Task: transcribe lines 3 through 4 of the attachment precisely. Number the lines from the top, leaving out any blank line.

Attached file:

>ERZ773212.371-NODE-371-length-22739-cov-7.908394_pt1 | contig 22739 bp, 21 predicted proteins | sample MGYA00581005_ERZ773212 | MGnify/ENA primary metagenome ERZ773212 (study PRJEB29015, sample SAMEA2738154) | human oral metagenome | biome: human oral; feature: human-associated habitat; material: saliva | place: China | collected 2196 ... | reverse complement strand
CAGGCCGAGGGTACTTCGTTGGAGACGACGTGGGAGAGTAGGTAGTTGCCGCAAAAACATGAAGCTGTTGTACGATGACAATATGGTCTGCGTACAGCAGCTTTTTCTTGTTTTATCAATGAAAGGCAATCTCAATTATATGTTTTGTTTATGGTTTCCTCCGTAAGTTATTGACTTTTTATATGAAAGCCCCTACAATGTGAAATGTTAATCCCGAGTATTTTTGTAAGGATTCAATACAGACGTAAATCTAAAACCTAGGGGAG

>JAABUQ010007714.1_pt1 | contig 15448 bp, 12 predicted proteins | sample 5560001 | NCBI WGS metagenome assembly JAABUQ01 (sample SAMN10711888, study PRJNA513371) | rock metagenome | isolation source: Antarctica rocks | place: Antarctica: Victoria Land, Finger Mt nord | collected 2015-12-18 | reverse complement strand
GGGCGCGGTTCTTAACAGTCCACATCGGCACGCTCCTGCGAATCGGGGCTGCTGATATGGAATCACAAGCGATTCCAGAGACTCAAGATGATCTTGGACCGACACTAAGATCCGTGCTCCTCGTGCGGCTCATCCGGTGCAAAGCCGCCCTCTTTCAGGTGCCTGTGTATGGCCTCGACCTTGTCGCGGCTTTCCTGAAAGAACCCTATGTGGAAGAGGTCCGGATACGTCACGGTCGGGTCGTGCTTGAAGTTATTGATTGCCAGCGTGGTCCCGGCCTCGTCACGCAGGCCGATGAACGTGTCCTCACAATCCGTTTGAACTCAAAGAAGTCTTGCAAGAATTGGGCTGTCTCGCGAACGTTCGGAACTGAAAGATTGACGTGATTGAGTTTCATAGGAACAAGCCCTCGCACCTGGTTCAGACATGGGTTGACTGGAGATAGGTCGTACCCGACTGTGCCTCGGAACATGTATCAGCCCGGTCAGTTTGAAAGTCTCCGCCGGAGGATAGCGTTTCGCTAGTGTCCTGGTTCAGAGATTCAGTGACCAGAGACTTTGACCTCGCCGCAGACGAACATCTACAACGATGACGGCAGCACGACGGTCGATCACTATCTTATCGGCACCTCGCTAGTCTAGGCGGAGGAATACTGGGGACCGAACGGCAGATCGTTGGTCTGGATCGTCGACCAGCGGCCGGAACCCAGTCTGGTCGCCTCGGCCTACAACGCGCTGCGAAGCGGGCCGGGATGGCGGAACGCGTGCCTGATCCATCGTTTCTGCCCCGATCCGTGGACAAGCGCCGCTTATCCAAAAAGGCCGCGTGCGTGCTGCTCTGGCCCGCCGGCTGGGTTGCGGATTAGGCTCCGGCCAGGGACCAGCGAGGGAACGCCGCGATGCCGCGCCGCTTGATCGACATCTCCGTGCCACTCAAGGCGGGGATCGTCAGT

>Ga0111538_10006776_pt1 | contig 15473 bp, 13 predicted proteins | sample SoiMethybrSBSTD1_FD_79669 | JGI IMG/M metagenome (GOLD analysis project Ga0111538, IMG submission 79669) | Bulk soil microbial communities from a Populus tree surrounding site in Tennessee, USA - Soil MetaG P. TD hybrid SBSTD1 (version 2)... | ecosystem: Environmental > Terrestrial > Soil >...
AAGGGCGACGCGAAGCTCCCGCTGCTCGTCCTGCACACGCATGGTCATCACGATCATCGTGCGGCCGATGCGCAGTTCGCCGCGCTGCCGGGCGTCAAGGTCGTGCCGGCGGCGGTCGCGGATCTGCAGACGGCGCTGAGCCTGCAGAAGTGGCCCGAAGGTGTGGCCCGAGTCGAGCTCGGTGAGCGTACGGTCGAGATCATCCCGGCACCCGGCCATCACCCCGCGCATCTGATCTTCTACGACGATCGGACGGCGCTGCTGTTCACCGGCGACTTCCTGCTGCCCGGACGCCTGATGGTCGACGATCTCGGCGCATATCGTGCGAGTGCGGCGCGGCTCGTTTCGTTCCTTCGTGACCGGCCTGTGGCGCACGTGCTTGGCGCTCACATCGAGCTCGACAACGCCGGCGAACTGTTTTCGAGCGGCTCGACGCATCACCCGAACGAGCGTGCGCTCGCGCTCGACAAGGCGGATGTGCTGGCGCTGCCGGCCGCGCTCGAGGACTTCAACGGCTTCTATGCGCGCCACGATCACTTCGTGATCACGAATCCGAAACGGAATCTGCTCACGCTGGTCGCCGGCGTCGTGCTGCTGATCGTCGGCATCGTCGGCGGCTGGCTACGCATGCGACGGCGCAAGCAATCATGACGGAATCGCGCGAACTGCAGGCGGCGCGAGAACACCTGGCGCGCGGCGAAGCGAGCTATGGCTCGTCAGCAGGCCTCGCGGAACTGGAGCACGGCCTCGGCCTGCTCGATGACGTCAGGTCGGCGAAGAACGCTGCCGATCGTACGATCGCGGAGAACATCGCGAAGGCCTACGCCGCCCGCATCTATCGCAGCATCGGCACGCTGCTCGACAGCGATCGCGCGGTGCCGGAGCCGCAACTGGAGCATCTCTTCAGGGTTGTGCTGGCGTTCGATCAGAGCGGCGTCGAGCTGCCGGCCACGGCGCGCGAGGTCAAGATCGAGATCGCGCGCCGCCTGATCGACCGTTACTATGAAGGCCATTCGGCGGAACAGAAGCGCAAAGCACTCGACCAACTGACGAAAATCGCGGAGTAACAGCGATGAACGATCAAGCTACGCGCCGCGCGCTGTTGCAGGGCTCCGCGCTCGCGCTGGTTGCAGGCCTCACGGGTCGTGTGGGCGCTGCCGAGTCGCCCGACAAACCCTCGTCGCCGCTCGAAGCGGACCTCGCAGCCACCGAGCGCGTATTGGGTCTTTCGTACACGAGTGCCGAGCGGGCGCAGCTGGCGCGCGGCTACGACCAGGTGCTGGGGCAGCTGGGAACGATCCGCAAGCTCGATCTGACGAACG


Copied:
>JAABUQ010007714.1_pt1 | contig 15448 bp, 12 predicted proteins | sample 5560001 | NCBI WGS metagenome assembly JAABUQ01 (sample SAMN10711888, study PRJNA513371) | rock metagenome | isolation source: Antarctica rocks | place: Antarctica: Victoria Land, Finger Mt nord | collected 2015-12-18 | reverse complement strand
GGGCGCGGTTCTTAACAGTCCACATCGGCACGCTCCTGCGAATCGGGGCTGCTGATATGGAATCACAAGCGATTCCAGAGACTCAAGATGATCTTGGACCGACACTAAGATCCGTGCTCCTCGTGCGGCTCATCCGGTGCAAAGCCGCCCTCTTTCAGGTGCCTGTGTATGGCCTCGACCTTGTCGCGGCTTTCCTGAAAGAACCCTATGTGGAAGAGGTCCGGATACGTCACGGTCGGGTCGTGCTTGAAGTTATTGATTGCCAGCGTGGTCCCGGCCTCGTCACGCAGGCCGATGAACGTGTCCTCACAATCCGTTTGAACTCAAAGAAGTCTTGCAAGAATTGGGCTGTCTCGCGAACGTTCGGAACTGAAAGATTGACGTGATTGAGTTTCATAGGAACAAGCCCTCGCACCTGGTTCAGACATGGGTTGACTGGAGATAGGTCGTACCCGACTGTGCCTCGGAACATGTATCAGCCCGGTCAGTTTGAAAGTCTCCGCCGGAGGATAGCGTTTCGCTAGTGTCCTGGTTCAGAGATTCAGTGACCAGAGACTTTGACCTCGCCGCAGACGAACATCTACAACGATGACGGCAGCACGACGGTCGATCACTATCTTATCGGCACCTCGCTAGTCTAGGCGGAGGAATACTGGGGACCGAACGGCAGATCGTTGGTCTGGATCGTCGACCAGCGGCCGGAACCCAGTCTGGTCGCCTCGGCCTACAACGCGCTGCGAAGCGGGCCGGGATGGCGGAACGCGTGCCTGATCCATCGTTTCTGCCCCGATCCGTGGACAAGCGCCGCTTATCCAAAAAGGCCGCGTGCGTGCTGCTCTGGCCCGCCGGCTGGGTTGCGGATTAGGCTCCGGCCAGGGACCAGCGAGGGAACGCCGCGATGCCGCGCCGCTTGATCGACATCTCCGTGCCACTCAAGGCGGGGATCGTCAGT